New high school graduates Vic, Fletch, and Slick have been best friends since kindergarten and constitute a tight clique they call the Cuddle Huddle (though they are friends with others also and have divergent gifts and interests). They live in a nowheresville desert town about an hour from Las Vegas whose only claim to fame is an aging restaurant and attached, long-since-closed down amusement park. The crusty owner of the place is finally selling out and retiring but calls Vic and gives her carte blanche to stage a blowout graduation party. Vic realizes this must be done without giving the town witch, someone named Miss Ann Thrope, a chance to shut them down.
Although on the surface it seems a light-hearted romp, it contains some thoughtful observations about friendship, finding your own voice, taking responsibility, respecting others, not putting people in boxes, etc. The story is reasonably involved and well-plotted and the characters uniquely realized. They learn things about themselves and others and are better for it. It is fundamentally a sweet story.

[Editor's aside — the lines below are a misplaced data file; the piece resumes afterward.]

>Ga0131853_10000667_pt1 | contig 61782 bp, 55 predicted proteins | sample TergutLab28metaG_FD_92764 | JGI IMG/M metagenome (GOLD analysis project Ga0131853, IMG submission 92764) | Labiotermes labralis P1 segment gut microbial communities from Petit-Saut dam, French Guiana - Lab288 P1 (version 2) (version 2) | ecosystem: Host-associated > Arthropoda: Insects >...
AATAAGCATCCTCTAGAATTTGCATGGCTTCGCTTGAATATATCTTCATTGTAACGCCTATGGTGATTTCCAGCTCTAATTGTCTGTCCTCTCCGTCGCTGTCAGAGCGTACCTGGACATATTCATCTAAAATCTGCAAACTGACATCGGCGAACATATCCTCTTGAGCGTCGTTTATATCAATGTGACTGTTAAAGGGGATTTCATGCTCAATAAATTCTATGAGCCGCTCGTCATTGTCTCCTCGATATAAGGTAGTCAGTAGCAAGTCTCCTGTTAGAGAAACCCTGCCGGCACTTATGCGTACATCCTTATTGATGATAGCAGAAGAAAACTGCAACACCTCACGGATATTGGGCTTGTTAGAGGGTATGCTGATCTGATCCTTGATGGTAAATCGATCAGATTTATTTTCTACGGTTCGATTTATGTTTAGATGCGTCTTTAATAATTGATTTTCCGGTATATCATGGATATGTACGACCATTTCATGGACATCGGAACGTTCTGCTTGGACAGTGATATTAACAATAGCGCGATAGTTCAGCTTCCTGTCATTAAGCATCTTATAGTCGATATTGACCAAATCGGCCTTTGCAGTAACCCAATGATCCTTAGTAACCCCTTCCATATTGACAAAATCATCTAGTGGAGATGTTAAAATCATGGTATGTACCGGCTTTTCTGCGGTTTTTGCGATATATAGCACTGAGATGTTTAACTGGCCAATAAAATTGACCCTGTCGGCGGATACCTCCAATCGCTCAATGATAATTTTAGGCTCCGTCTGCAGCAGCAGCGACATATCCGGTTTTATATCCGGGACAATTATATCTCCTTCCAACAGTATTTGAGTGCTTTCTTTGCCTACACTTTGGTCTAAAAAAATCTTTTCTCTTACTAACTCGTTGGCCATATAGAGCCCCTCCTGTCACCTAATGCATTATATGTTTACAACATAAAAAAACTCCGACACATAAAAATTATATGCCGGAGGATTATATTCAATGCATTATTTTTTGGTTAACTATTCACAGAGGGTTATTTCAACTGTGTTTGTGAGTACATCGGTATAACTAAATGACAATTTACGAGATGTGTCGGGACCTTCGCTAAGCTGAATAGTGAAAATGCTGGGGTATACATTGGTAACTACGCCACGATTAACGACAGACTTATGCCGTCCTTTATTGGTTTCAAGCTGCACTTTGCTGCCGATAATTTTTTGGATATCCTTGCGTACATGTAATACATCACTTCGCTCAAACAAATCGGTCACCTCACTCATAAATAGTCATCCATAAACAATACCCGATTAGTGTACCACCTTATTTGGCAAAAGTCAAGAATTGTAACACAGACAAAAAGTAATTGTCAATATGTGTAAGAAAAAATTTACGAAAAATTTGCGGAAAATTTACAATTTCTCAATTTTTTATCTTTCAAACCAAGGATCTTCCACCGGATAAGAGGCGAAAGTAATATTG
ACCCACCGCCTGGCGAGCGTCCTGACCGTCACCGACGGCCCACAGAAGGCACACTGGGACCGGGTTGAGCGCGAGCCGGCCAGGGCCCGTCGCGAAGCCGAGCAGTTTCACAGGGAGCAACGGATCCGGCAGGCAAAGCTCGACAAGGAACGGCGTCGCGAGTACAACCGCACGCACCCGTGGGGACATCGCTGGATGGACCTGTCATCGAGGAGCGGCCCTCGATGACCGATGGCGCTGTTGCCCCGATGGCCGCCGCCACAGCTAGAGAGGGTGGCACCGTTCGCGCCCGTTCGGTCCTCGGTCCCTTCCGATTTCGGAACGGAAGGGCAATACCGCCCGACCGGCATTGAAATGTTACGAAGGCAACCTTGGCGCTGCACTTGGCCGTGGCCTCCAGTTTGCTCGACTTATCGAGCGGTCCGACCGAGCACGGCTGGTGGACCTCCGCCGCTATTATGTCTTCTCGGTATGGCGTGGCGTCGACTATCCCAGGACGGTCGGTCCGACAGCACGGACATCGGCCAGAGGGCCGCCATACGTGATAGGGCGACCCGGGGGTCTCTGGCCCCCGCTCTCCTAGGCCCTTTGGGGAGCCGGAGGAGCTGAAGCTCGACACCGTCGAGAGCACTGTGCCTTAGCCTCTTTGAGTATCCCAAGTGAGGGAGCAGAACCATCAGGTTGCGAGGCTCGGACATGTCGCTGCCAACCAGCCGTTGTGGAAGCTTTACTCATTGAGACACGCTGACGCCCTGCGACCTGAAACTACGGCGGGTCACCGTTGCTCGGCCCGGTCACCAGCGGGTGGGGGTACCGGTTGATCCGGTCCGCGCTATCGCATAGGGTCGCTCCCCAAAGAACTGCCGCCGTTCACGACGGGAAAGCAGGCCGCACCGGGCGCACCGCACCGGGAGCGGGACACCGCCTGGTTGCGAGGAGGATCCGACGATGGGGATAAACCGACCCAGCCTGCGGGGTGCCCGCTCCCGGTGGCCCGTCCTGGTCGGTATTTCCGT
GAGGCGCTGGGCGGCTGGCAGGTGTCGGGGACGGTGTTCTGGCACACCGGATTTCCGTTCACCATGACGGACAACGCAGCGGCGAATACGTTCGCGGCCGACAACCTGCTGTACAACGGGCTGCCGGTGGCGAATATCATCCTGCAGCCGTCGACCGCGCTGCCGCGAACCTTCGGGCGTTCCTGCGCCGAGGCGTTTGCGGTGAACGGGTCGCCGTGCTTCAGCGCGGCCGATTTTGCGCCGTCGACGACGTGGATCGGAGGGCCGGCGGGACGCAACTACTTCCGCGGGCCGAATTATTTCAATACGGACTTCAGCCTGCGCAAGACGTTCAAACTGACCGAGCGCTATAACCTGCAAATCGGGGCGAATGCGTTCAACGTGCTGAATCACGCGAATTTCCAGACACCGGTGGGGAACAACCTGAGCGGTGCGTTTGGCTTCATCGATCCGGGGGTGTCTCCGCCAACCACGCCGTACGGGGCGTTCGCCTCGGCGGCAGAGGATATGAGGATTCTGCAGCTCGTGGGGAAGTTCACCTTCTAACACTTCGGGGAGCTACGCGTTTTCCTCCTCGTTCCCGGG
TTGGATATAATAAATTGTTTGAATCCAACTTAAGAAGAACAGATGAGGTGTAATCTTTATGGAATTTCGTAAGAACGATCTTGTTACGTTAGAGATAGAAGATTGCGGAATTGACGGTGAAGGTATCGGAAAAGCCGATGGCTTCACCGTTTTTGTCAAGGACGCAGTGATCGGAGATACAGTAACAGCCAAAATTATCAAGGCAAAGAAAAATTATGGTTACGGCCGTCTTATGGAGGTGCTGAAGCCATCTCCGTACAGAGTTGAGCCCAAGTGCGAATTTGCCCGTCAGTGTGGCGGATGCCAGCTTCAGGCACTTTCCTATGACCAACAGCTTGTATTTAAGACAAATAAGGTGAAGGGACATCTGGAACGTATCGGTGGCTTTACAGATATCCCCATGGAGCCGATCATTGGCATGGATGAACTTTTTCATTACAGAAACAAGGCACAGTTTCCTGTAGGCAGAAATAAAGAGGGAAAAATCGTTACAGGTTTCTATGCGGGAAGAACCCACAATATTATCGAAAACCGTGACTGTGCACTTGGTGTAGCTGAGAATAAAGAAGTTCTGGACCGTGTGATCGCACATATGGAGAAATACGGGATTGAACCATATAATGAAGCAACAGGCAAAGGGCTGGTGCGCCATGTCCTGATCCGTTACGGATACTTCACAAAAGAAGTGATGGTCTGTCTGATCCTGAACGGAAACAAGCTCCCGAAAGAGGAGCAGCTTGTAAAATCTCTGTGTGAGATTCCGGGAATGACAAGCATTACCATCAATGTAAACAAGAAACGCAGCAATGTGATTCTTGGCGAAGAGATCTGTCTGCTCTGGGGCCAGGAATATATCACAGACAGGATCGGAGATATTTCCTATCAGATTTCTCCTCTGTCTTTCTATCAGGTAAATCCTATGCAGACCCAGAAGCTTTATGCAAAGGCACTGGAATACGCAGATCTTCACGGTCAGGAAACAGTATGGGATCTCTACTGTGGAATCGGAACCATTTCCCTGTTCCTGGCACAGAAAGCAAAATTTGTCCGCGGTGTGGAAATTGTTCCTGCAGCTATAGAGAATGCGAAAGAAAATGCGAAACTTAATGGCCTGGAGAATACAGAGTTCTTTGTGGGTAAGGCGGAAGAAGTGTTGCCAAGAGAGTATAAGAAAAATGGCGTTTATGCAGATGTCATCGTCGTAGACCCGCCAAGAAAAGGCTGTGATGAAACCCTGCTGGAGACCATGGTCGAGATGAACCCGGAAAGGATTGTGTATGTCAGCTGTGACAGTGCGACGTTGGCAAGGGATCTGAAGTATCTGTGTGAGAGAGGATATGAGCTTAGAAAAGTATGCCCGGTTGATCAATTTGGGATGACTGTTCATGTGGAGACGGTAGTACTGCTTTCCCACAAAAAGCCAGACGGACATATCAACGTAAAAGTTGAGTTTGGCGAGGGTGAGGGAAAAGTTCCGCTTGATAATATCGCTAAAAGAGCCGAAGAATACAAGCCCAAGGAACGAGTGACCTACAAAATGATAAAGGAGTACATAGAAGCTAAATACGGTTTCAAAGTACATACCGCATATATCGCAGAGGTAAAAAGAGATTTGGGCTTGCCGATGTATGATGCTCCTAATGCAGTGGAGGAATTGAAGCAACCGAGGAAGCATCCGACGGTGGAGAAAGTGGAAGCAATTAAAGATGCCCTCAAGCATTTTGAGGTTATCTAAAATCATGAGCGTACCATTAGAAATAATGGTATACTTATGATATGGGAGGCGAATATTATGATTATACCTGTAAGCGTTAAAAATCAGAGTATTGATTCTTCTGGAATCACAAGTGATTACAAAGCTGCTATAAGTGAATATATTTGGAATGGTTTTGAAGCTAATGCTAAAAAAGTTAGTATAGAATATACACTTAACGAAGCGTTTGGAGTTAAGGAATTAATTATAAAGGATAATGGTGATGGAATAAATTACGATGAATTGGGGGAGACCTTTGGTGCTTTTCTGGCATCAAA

But, it is an R-rated “High School Musical.” Casual sex abounds, the most-repeated word in the book is no doubt f*** (in all its variations), and there is a lot of drinking and pot-smoking. There are some gay characters in the book and their orientation is treated matter-of-factly. I wouldn’t put it on a school library shelf where inclusion might seem to endorse these behaviors but . . . it is a good little story, well-told.